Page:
The quiet is punctuated by the chirps of birds and the buzzing of flies and bees.  A Kingfisher has passed by in front of us twice since we got here.  Palliated Woodpeckers are on this lake in good numbers.  I can hear their calls and their jack hammering sounds back in the forest.  There is not one Heron or Osprey on this lake.  Ducks of any species are absent also.  One would think a duck would be common sight on such an expansive piece of water.  But none were to be found.  I wonder whether the absence of these birds has anything to do with the quantity of fish or the quality of the water?  I have circumnavigated the entire circumference of this lake and have seen not one of the above mentioned birds.  Strange.
As we moved on back up the lake;  I followed the opposite shoreline.  I was looking for an old fisherman's boat ramp that has gone to ruin.  It may be useful for canoe launching at some point in the future.  I tried to find it while on my last visit by motorcycle.  I could not turn it up.  But things are different from the water side of things.
I believe I can carry a canoe down that little ramp.  The main road is at the top of the ramp.  The road only borders that side of the lake for one mile and then veers away.
The only bad thing about launching a canoe here is that one would have to leave the truck along that desolate piece of road at the top.  That's pretty chancy as there are outlaws, thieves and worse lurking out there in the dark places of the wilderness.  Just thought I'd toss in a bit of drama.
We were about a quarter mile from our boat ramp when I saw a fishing boat with a guy waving his hands at me.  He had a young man and two coon hounds on his boat.  The rule of the water is that you never pass a person in need of help on the lake.  Never!  I cut the engine and idled over to him.  He was out of gas.  I couldn't tow his boat as the Gheenoe had no cleat strong enough to do the job.  He had no loose piece of fuel line with him, nor I.  We could siphon gas from my tank to his if we did.  I offered to take him to the boat ramp where his truck was parked and he could go get some fuel.  I promised him I would stay put until his return and take him back to his boat.  His son stayed with the boat and dogs.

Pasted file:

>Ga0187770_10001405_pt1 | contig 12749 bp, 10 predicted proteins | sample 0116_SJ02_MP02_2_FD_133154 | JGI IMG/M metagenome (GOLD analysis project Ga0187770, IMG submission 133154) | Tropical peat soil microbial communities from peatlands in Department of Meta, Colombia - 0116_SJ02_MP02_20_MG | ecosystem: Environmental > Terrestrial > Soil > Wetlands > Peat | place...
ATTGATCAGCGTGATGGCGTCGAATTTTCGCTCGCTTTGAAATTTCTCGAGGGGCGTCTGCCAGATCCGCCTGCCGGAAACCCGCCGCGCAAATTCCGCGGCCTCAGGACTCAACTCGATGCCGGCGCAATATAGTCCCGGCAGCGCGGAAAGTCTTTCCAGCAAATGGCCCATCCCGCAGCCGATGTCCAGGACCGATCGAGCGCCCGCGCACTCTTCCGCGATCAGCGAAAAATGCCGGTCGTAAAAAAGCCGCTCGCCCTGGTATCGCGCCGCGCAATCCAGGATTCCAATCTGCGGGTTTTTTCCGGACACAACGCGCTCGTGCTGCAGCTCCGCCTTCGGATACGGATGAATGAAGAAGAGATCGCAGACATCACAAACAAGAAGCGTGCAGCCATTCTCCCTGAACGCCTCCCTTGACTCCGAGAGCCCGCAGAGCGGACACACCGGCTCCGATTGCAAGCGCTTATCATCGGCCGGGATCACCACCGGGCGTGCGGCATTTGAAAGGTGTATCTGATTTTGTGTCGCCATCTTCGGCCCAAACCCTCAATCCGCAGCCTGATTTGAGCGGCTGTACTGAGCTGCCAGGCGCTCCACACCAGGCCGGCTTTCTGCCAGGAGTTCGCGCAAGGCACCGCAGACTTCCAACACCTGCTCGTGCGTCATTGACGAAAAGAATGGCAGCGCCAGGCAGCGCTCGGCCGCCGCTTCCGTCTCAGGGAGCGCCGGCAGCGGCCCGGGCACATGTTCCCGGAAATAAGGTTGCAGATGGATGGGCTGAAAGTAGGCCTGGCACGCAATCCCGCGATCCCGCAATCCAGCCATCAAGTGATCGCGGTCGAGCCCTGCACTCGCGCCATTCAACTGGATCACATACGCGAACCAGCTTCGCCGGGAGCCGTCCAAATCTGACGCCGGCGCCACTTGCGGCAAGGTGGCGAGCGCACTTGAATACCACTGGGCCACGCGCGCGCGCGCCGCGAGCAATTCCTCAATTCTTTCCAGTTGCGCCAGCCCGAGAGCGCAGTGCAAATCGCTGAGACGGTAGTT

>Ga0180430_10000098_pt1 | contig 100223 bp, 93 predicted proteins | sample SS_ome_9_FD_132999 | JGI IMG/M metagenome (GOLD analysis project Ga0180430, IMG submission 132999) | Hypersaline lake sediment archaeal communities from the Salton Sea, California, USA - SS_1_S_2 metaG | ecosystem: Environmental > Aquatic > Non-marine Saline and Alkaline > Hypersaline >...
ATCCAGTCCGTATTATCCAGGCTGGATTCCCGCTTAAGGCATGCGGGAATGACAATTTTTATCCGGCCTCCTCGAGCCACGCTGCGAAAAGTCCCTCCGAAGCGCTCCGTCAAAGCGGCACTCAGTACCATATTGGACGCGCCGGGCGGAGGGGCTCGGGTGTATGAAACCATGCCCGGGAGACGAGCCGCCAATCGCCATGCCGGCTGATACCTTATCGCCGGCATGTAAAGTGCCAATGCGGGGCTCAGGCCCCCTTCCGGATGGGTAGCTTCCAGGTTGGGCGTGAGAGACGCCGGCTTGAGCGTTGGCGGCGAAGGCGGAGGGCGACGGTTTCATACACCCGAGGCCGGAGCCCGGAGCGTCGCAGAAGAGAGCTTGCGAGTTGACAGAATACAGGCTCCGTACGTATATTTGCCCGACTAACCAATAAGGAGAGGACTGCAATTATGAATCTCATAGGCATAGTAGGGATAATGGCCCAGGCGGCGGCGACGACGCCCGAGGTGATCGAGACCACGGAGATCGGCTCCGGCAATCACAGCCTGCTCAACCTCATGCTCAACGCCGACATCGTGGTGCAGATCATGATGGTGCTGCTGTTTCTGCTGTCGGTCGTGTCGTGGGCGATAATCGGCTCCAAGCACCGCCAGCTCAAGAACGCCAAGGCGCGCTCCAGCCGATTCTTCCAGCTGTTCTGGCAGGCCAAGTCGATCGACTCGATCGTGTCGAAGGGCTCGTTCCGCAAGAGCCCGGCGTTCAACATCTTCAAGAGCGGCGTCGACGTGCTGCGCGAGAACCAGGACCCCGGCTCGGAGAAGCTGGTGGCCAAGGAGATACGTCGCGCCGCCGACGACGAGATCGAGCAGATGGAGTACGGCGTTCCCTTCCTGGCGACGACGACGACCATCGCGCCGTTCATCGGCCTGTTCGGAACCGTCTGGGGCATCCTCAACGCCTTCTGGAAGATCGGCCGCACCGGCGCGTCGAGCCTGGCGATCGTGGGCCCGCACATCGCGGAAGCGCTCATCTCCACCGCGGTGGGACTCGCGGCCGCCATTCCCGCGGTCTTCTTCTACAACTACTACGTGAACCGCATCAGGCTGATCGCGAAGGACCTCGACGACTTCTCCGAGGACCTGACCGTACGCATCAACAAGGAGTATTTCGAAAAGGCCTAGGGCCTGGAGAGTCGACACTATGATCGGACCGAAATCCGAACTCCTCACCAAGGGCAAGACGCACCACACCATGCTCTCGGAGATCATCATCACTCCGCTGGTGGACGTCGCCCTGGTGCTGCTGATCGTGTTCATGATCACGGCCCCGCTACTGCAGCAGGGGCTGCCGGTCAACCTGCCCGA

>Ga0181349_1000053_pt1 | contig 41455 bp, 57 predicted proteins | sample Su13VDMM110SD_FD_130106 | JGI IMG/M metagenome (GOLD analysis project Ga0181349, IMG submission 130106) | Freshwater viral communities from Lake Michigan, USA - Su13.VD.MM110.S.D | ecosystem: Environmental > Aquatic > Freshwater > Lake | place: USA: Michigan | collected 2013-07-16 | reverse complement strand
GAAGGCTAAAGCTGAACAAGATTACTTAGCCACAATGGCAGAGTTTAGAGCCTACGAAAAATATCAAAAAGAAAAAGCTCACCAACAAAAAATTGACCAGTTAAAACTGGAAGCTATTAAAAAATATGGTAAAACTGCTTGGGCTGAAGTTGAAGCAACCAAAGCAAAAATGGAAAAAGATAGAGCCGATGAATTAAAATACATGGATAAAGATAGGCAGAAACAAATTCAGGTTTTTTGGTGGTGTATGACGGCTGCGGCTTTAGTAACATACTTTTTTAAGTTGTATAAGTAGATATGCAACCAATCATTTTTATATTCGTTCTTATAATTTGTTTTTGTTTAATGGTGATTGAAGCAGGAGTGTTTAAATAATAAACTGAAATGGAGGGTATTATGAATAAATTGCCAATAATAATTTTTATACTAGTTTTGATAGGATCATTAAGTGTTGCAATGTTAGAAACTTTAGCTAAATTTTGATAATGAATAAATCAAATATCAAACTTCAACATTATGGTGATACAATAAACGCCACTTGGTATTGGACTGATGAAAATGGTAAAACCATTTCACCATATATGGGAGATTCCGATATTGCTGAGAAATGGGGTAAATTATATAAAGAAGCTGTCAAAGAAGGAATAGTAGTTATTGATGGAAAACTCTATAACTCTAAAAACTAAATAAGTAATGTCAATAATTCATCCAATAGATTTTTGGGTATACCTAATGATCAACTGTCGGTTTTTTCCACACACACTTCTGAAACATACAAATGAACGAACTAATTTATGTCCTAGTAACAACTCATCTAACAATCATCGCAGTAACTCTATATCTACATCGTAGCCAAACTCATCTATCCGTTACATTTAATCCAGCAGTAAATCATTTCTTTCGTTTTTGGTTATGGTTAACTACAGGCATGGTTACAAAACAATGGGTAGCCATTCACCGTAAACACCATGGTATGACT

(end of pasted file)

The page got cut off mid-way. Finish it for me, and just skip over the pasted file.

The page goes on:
He returned to the ramp and I drove him back to his boat and all ended well.  His offer to top off my tank was refused by me with a my comment;  "return the favor to some other needing person in a bad way on the lake."   He promised he would and extended his hand.  The hand clasp was strong, indicating truth and trust.  Douglas and I sped off to the ramp.   It was late.
Hope you enjoyed Apalacha Lake.  I'll see what I can drum up for the next blog entry.